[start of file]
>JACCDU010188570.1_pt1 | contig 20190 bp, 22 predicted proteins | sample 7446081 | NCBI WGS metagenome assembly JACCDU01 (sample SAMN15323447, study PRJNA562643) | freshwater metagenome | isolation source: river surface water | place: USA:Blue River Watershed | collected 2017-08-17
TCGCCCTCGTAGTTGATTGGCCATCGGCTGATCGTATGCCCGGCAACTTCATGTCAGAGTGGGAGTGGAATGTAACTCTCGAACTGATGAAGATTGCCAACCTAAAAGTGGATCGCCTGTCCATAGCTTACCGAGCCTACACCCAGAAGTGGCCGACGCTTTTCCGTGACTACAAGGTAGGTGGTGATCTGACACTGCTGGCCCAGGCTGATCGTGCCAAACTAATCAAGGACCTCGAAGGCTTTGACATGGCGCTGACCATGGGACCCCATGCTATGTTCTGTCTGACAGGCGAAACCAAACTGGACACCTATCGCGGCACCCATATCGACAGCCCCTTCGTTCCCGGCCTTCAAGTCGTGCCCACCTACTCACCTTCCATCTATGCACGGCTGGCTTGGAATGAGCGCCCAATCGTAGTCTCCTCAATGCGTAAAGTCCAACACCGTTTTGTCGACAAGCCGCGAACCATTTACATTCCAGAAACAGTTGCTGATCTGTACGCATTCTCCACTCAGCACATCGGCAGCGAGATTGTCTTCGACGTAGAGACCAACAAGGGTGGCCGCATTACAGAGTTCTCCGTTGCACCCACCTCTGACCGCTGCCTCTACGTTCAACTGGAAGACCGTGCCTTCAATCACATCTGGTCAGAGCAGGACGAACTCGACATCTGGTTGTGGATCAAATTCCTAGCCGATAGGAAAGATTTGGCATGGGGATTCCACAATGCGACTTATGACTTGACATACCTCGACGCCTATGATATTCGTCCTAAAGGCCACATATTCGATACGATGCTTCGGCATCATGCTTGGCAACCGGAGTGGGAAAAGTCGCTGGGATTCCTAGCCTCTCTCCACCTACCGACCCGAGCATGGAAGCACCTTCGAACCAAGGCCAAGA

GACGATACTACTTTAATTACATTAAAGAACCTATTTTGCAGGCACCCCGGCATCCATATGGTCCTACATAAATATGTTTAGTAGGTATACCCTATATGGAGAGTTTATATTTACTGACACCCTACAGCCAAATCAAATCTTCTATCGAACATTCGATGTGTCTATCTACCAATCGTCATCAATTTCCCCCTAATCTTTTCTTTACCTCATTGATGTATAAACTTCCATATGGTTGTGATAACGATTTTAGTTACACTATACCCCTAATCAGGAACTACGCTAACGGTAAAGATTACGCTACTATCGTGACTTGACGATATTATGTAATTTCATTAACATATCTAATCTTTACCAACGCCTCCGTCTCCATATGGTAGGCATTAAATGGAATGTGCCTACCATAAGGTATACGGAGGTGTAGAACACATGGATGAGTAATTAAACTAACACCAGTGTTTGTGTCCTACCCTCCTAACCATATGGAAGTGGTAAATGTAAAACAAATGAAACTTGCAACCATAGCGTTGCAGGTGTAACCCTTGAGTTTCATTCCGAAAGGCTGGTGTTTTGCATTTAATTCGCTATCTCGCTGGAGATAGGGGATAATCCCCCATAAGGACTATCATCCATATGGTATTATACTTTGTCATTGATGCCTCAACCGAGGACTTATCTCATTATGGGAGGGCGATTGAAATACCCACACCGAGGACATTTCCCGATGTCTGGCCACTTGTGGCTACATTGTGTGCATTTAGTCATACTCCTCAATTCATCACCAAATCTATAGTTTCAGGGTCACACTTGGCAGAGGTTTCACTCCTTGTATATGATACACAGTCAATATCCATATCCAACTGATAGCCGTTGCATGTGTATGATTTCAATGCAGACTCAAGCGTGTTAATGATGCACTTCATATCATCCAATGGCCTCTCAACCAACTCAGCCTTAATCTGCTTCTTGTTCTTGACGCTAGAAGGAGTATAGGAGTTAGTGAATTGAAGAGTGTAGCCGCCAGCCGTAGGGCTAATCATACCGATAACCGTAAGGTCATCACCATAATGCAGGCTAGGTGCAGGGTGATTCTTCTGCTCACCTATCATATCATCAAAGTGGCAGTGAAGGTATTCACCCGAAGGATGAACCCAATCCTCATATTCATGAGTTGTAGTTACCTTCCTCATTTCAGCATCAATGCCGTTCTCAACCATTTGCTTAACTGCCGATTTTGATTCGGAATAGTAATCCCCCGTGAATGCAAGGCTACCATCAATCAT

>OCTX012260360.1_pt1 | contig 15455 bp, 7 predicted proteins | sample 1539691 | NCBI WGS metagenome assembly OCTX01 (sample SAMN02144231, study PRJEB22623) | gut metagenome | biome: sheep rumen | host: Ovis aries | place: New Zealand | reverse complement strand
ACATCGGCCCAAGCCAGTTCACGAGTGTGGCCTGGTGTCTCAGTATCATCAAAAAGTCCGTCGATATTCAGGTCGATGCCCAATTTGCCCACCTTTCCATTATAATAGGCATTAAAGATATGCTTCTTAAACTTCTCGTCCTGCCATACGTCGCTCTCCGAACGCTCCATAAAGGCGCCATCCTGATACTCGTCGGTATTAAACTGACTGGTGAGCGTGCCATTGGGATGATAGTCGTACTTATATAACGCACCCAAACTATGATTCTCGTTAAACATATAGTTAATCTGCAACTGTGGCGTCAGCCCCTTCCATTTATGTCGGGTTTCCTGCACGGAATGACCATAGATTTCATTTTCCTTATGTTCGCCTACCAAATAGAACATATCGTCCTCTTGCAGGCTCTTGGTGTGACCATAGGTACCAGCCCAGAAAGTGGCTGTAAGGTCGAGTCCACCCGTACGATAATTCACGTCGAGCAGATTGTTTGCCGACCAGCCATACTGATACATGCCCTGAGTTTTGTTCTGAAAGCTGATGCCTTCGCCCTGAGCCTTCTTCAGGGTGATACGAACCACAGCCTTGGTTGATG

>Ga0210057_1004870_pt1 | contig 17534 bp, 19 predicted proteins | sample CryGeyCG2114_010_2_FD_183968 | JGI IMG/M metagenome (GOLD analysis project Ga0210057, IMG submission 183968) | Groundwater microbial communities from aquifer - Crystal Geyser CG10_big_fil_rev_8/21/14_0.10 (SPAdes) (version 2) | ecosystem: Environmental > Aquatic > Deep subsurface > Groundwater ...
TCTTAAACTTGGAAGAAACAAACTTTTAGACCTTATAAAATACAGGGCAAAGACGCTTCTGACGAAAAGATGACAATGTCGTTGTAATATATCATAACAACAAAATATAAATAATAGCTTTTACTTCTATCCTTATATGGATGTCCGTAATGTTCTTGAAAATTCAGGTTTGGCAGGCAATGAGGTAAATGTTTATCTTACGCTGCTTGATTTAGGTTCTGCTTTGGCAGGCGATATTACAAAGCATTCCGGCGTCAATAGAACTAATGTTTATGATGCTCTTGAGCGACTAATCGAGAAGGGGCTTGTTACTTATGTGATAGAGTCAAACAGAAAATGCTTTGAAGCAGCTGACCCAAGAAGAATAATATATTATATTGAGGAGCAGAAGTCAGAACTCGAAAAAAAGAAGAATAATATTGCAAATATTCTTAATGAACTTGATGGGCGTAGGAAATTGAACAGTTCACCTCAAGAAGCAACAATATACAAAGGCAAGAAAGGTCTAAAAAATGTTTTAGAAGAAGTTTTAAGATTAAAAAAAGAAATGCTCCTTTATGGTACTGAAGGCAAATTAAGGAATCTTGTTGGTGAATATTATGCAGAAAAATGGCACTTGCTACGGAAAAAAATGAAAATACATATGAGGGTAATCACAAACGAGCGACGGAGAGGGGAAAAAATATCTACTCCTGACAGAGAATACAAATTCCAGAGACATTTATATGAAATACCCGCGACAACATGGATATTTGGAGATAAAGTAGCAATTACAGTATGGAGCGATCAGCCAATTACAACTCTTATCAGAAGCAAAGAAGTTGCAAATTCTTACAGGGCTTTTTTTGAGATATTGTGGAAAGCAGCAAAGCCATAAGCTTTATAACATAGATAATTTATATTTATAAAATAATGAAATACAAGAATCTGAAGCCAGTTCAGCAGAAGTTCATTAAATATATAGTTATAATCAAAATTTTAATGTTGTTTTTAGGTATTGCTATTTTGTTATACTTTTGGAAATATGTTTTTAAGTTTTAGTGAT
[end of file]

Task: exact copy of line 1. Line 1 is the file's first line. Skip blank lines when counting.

>JACCDU010188570.1_pt1 | contig 20190 bp, 22 predicted proteins | sample 7446081 | NCBI WGS metagenome assembly JACCDU01 (sample SAMN15323447, study PRJNA562643) | freshwater metagenome | isolation source: river surface water | place: USA:Blue River Watershed | collected 2017-08-17